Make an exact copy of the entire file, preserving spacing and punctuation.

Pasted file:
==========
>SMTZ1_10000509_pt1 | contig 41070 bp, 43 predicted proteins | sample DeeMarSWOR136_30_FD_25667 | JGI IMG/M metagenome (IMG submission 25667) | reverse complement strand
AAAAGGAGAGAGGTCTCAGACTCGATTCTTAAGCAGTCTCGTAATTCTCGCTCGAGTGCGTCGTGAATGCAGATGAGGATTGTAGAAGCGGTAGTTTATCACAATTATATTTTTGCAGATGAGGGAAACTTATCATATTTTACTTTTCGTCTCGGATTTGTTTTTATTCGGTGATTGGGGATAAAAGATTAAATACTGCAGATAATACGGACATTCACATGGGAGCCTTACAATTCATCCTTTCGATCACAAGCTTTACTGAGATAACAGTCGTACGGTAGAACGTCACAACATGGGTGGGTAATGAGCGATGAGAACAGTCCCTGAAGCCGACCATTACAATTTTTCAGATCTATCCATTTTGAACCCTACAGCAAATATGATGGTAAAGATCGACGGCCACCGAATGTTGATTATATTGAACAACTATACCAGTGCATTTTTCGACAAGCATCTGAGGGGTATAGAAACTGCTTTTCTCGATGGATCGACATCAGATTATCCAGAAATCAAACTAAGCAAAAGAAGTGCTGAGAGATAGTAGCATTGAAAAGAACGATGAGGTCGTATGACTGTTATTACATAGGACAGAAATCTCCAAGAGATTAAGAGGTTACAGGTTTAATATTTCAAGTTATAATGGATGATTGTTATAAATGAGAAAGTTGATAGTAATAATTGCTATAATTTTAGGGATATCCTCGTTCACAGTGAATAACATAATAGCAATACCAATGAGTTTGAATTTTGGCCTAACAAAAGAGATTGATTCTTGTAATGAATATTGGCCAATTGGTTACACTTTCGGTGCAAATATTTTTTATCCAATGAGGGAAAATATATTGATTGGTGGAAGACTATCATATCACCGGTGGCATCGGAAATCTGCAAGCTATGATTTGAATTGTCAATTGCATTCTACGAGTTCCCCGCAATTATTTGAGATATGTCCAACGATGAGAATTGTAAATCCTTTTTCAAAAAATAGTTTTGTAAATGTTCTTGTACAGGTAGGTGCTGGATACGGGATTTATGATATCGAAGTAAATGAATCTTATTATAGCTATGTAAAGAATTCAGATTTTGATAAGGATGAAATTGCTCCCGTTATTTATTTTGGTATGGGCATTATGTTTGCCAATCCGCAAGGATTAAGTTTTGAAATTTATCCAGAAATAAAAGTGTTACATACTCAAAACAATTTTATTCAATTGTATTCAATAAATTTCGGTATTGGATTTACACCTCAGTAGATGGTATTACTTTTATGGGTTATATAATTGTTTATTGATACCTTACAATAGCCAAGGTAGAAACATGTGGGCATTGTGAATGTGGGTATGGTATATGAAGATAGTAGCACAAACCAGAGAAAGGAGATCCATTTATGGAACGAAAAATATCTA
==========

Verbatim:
>SMTZ1_10000509_pt1 | contig 41070 bp, 43 predicted proteins | sample DeeMarSWOR136_30_FD_25667 | JGI IMG/M metagenome (IMG submission 25667) | reverse complement strand
AAAAGGAGAGAGGTCTCAGACTCGATTCTTAAGCAGTCTCGTAATTCTCGCTCGAGTGCGTCGTGAATGCAGATGAGGATTGTAGAAGCGGTAGTTTATCACAATTATATTTTTGCAGATGAGGGAAACTTATCATATTTTACTTTTCGTCTCGGATTTGTTTTTATTCGGTGATTGGGGATAAAAGATTAAATACTGCAGATAATACGGACATTCACATGGGAGCCTTACAATTCATCCTTTCGATCACAAGCTTTACTGAGATAACAGTCGTACGGTAGAACGTCACAACATGGGTGGGTAATGAGCGATGAGAACAGTCCCTGAAGCCGACCATTACAATTTTTCAGATCTATCCATTTTGAACCCTACAGCAAATATGATGGTAAAGATCGACGGCCACCGAATGTTGATTATATTGAACAACTATACCAGTGCATTTTTCGACAAGCATCTGAGGGGTATAGAAACTGCTTTTCTCGATGGATCGACATCAGATTATCCAGAAATCAAACTAAGCAAAAGAAGTGCTGAGAGATAGTAGCATTGAAAAGAACGATGAGGTCGTATGACTGTTATTACATAGGACAGAAATCTCCAAGAGATTAAGAGGTTACAGGTTTAATATTTCAAGTTATAATGGATGATTGTTATAAATGAGAAAGTTGATAGTAATAATTGCTATAATTTTAGGGATATCCTCGTTCACAGTGAATAACATAATAGCAATACCAATGAGTTTGAATTTTGGCCTAACAAAAGAGATTGATTCTTGTAATGAATATTGGCCAATTGGTTACACTTTCGGTGCAAATATTTTTTATCCAATGAGGGAAAATATATTGATTGGTGGAAGACTATCATATCACCGGTGGCATCGGAAATCTGCAAGCTATGATTTGAATTGTCAATTGCATTCTACGAGTTCCCCGCAATTATTTGAGATATGTCCAACGATGAGAATTGTAAATCCTTTTTCAAAAAATAGTTTTGTAAATGTTCTTGTACAGGTAGGTGCTGGATACGGGATTTATGATATCGAAGTAAATGAATCTTATTATAGCTATGTAAAGAATTCAGATTTTGATAAGGATGAAATTGCTCCCGTTATTTATTTTGGTATGGGCATTATGTTTGCCAATCCGCAAGGATTAAGTTTTGAAATTTATCCAGAAATAAAAGTGTTACATACTCAAAACAATTTTATTCAATTGTATTCAATAAATTTCGGTATTGGATTTACACCTCAGTAGATGGTATTACTTTTATGGGTTATATAATTGTTTATTGATACCTTACAATAGCCAAGGTAGAAACATGTGGGCATTGTGAATGTGGGTATGGTATATGAAGATAGTAGCACAAACCAGAGAAAGGAGATCCATTTATGGAACGAAAAATATCTA